Georgia goes to the polls
on 01/10/2012 13:32:43
Emotions are running high in an election that is competitive not only for Georgia but for much of the former Soviet Union. If Mr Saakashvili's party loses, it would be the first time in Georgia's post-Soviet history that a government has been changed not through revolution but at the ballot box.
The governing party, which has dominated parliament, is up against a diverse opposition coalition led by Bidzina Ivanishvili, a billionaire businessman who has posed the most serious challenge to Mr Saakashvili since he came to power almost nine years ago.
With the opposition accusing the government of violations aimed at manipulating the vote, Mr Saakashvili is under pressure to prove his commitment to democracy by holding a free and fair election.
Both sides have promised to respect the results if the election receives the approval of international observers.
About a million of Georgia's 3.6m eligible voters live in Tbilisi, the capital, where opposition support is strongest. Queues formed outside some polling stations in the morning, and the Central Election Commission said turnout in the first four hours of voting had surpassed 25%.
Mr Ivanishvili, who made his money in Russia, has said he would pursue these strategic goals while also seeking to restore the ties with Moscow that were severed when the two neighbouring countries fought a brief war in 2008.
Mr Saakashvili has accused his rival of serving Kremlin interests and intending to put Georgia back under Russian domination, which the opposition leader has denied.
After casting his vote, Mr Saakashvili said the election was important not only for Georgia.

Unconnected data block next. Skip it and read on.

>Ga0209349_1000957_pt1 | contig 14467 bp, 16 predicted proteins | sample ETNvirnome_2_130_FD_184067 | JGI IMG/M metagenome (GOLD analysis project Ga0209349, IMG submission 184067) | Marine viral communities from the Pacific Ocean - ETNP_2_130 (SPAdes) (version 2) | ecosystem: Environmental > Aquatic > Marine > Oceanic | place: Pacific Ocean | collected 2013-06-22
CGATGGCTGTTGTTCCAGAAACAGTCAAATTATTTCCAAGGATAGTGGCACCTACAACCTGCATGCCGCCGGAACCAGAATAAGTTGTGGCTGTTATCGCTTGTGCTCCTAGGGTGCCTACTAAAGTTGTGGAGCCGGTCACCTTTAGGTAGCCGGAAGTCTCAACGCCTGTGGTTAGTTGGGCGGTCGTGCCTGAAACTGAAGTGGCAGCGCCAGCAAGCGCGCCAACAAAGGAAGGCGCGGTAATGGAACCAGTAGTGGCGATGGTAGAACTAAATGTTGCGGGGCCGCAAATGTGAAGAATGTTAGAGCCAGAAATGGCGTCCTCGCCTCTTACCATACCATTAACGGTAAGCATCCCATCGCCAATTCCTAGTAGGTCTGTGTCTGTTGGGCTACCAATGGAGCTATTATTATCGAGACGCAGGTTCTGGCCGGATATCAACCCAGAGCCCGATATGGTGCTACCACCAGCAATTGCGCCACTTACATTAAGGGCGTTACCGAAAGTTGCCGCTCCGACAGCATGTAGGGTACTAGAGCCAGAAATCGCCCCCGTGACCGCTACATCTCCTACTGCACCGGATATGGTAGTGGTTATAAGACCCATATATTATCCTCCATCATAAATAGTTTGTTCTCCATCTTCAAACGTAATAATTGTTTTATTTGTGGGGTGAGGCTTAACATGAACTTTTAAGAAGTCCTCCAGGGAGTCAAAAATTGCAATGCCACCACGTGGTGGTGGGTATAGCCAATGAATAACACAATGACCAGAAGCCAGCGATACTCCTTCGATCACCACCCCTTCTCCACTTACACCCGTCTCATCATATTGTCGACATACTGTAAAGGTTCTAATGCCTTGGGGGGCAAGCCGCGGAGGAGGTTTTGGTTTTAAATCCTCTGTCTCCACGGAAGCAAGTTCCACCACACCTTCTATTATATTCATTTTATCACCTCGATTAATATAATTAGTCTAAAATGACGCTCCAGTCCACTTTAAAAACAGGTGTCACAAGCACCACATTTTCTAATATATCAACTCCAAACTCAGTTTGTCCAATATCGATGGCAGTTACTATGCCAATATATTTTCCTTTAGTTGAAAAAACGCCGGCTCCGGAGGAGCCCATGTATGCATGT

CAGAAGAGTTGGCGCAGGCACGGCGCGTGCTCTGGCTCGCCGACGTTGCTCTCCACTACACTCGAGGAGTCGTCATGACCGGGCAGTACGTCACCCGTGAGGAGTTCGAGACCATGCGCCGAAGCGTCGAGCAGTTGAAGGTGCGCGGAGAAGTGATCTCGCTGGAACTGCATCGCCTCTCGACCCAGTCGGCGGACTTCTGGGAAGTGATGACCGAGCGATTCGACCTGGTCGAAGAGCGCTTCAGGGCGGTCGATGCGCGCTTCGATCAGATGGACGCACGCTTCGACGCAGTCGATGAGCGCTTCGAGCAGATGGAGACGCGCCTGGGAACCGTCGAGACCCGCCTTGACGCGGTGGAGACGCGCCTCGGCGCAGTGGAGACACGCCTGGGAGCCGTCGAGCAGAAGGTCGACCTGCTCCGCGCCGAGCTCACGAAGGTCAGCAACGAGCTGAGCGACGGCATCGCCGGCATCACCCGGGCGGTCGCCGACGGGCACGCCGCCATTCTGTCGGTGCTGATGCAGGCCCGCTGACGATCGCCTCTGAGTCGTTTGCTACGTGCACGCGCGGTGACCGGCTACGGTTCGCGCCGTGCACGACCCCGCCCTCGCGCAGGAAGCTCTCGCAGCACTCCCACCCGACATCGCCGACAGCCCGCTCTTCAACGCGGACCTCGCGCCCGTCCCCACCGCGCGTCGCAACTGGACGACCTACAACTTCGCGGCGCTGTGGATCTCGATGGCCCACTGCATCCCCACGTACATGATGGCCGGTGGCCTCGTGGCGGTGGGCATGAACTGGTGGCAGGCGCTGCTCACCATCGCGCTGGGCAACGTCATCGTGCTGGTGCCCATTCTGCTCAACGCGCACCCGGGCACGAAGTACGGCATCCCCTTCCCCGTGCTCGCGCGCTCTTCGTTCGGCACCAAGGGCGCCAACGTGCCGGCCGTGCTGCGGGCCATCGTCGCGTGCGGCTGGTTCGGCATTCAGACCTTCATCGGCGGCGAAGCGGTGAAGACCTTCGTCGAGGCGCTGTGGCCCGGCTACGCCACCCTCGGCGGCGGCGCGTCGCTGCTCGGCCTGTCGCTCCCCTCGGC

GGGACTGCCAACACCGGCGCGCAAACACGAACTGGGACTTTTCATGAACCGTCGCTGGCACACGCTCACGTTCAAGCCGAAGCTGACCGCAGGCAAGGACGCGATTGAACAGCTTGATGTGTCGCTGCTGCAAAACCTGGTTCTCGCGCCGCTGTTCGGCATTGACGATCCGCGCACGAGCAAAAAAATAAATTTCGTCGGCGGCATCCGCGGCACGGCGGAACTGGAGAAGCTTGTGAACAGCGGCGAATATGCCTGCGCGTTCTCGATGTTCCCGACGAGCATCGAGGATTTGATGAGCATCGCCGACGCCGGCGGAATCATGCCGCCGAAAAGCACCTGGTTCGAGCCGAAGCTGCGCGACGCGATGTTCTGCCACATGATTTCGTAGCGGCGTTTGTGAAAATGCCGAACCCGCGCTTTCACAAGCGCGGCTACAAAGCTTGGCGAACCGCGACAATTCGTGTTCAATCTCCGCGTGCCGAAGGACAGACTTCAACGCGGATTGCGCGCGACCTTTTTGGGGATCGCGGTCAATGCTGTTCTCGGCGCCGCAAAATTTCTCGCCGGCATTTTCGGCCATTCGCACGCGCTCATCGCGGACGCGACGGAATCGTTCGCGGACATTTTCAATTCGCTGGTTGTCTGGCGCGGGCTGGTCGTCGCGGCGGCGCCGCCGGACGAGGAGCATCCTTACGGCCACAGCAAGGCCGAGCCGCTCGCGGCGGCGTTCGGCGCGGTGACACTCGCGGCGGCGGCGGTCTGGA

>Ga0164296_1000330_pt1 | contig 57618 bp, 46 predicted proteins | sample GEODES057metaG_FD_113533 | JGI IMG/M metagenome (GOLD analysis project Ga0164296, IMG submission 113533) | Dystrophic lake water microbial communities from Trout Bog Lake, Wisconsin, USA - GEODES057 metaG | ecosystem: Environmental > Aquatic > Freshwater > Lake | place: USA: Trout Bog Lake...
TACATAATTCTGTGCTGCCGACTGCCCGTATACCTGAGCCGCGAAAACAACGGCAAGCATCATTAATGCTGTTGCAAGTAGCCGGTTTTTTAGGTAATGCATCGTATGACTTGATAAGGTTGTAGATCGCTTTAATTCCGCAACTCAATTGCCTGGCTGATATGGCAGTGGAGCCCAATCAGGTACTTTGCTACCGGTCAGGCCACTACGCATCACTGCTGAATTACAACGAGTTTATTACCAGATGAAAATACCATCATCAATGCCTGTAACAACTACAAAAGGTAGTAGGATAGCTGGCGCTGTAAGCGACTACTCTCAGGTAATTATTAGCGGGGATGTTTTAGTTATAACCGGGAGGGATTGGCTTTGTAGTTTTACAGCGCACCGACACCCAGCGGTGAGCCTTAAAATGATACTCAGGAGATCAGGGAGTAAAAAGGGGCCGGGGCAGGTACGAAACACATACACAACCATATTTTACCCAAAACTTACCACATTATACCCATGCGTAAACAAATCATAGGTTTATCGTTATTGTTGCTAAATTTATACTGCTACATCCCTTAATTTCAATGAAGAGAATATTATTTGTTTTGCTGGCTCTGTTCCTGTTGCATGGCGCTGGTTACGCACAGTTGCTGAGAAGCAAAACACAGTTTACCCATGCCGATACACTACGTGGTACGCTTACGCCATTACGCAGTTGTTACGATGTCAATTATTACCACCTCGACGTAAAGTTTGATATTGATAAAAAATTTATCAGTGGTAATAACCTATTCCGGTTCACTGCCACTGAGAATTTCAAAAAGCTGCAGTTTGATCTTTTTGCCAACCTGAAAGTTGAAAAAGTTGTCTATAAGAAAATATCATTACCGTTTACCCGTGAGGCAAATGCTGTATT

"A lot of things are being decided right now in our country, for the region, for the development, for the future not only of this nation, but for what happens to the European dream in this part of the world.
"What happens to the idea of democracy in this part of the world, what happens to the idea of reforms in this part of the world," he said, his Dutch wife and their younger son standing behind him.
The opposition has accused Mr Saakashvili of authoritarian rule.
"Without a doubt, Mr Saakashvili and all of his people should leave," said Mamuka Gigienishvili, a 55-year-old physicist who voted in Tbilisi. "We have had enough of him acting like a czar."
Mr Saakashvili came to power after anger over a rigged parliamentary election in November 2003 led to the Rose Revolution and the removal of Eduard Shevardnadze, who had taken power in 1992 after a military coup. Mr Saakashvili won a presidential election in January 2004 with 96% of the vote and re-election four years later.
The latest election sets in motion a change in the political system that will reduce the powers of the presidency. The party that wins the majority in parliament will have the right to name the prime minister.
The bigger shift will come after Mr Saakashvili's second and last term ends next year, when many of the president's powers will be transferred to the prime minister.
If Mr Saakashvili's party wins he has said he does not intend to become prime minister after the presidential election in October 2013. Such a job swap would bring unwelcome comparisons to Russia's Vladimir Putin, who served for four years as prime minister to avoid a constitutional ban on more than two consecutive terms as president.